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If Trump wants to contain Iran, then he should start containing Iran

Reuel Marc Gerecht
24th October 2017 - Quoted by Jennifer Rubin - The Washington Post

One of the stated reasons for President Trump’s decision to decertify the Joint Comprehensive Plan of Action (JCPOA) was to signal a new, more intensive effort to address Iran’s non-nuclear behavior. The argument is deeply flawed for two important reasons.

First, while the Obama administration could rightly be faulted (and we did fault it) for being insufficiently aggressive in challenging Iran on human rights, regional aggression and human rights abuses, these deficiencies were a function of excessive concern over losing the JCPOA. The JCPOA did not address any of these issues. A new president did not need to be so tentative in confronting Iran. Indeed, a president of either party was likely to engage Iran more robustly on areas outside the JCPOA. (Hillary Clinton during the campaign talked repeatedly about applying non-nuclear sanctions and working with regional partners to check Iran’s hegemonic ambitions.)

Second, and more important, even with Trump’s new decertification strategy, we don’t see any coherent, deliberate strategy to take on Iran’s non-nuclear conduct. Indeed, the lack of an effective strategy for checking Iran in both Iraq and Syria alarms even those who support scrapping the JCPOA. Reuel Marc Gerecht writes:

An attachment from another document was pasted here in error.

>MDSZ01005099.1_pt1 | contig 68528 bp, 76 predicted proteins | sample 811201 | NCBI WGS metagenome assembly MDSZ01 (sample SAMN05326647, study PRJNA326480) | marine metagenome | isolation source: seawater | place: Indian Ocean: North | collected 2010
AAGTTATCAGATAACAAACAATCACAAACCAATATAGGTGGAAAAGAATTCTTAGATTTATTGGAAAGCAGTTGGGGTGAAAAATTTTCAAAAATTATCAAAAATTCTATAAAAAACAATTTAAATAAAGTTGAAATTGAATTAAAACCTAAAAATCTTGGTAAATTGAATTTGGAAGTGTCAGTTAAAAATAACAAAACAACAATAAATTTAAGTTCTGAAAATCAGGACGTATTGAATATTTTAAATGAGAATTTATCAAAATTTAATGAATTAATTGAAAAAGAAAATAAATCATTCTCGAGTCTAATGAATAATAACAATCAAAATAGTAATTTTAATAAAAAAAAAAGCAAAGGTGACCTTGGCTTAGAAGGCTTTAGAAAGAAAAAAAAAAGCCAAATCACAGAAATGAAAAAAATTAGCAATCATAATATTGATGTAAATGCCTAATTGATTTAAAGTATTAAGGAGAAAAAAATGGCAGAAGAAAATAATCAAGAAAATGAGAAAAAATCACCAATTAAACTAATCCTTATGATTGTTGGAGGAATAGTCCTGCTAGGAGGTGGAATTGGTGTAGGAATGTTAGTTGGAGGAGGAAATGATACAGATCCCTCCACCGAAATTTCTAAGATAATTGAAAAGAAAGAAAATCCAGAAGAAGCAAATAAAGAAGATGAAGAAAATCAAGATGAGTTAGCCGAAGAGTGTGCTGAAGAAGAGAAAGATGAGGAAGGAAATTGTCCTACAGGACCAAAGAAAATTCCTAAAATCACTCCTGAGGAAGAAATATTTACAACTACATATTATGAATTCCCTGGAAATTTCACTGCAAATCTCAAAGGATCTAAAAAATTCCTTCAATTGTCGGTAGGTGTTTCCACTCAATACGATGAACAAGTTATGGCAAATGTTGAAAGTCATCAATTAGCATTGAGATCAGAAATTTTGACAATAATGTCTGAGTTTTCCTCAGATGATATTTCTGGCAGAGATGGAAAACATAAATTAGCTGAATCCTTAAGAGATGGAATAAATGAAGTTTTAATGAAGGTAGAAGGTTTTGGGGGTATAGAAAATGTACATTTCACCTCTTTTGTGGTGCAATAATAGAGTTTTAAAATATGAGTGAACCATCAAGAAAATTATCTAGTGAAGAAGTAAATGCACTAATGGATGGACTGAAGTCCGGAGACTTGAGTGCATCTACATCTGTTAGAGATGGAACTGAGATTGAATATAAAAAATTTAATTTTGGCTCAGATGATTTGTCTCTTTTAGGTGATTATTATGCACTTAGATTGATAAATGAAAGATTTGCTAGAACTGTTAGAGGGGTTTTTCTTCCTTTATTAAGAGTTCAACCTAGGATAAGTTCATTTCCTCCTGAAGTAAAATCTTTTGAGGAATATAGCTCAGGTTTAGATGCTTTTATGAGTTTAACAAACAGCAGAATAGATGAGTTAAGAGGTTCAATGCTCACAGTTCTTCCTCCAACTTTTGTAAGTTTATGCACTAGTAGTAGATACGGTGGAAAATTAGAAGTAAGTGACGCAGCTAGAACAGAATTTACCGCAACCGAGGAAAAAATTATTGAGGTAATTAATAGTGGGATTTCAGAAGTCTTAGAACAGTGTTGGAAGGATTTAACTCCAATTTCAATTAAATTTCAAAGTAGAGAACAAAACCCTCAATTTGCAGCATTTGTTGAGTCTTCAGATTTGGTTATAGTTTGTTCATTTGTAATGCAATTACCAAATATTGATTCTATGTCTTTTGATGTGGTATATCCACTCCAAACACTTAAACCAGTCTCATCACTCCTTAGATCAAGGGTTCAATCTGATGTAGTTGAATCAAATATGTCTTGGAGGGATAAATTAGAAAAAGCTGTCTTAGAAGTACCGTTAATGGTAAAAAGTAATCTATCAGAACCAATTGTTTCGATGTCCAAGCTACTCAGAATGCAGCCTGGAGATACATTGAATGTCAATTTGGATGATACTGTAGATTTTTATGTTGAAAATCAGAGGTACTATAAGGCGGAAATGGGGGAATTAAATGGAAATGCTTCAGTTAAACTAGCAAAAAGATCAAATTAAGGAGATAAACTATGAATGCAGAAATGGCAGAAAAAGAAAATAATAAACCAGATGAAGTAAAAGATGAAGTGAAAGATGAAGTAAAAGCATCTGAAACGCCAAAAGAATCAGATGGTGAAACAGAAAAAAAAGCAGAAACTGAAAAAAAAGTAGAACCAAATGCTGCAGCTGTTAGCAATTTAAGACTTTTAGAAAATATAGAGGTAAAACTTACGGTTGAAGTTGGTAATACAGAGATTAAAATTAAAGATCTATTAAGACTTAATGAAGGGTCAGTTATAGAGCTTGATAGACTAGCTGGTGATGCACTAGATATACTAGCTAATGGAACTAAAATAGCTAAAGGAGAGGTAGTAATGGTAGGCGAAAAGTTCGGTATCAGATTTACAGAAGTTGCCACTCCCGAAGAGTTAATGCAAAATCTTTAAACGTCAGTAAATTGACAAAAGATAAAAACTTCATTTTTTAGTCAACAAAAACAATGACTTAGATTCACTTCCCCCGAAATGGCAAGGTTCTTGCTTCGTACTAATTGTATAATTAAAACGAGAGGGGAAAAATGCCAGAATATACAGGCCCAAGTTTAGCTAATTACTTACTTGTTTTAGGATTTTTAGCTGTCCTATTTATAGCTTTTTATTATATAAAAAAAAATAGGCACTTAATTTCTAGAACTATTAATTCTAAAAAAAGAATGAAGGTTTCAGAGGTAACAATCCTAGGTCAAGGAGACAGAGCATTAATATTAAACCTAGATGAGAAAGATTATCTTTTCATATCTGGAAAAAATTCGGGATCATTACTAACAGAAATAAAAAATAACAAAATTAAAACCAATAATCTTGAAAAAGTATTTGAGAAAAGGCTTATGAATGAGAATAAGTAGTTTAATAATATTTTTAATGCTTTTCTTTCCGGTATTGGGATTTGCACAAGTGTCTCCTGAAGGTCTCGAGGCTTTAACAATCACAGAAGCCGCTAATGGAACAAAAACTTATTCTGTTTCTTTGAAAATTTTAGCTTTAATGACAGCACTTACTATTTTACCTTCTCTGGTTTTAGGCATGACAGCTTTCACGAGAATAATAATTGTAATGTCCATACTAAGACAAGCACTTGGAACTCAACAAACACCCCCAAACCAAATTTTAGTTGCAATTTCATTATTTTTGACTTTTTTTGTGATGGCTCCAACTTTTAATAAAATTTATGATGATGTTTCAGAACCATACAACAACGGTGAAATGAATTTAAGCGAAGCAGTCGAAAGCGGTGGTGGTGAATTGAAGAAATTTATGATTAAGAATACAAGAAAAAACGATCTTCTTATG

The administration’s announcement of its new Iran grand strategy appears to be, at least in Syria, just a continuation of the status quo, which is a slightly more muscular version of [President Barack] Obama’s approach to fighting the Islamic State. In Iraq, the White House and the Pentagon may even be planning to draw down troops, which would inevitably lead to a weakening of the Iranian-averse Shia, the sole hope we have of convulsing the Persians in Mesopotamia. In Saudi Arabia, Bahrain, and Yemen, the Trump administration’s outreach to traditional Sunni allies could easily end up encouraging the Sunni side to thump harder the native Shia, which will inevitably further radicalize these communities. The potential for Iranian subversion will go up, not down.


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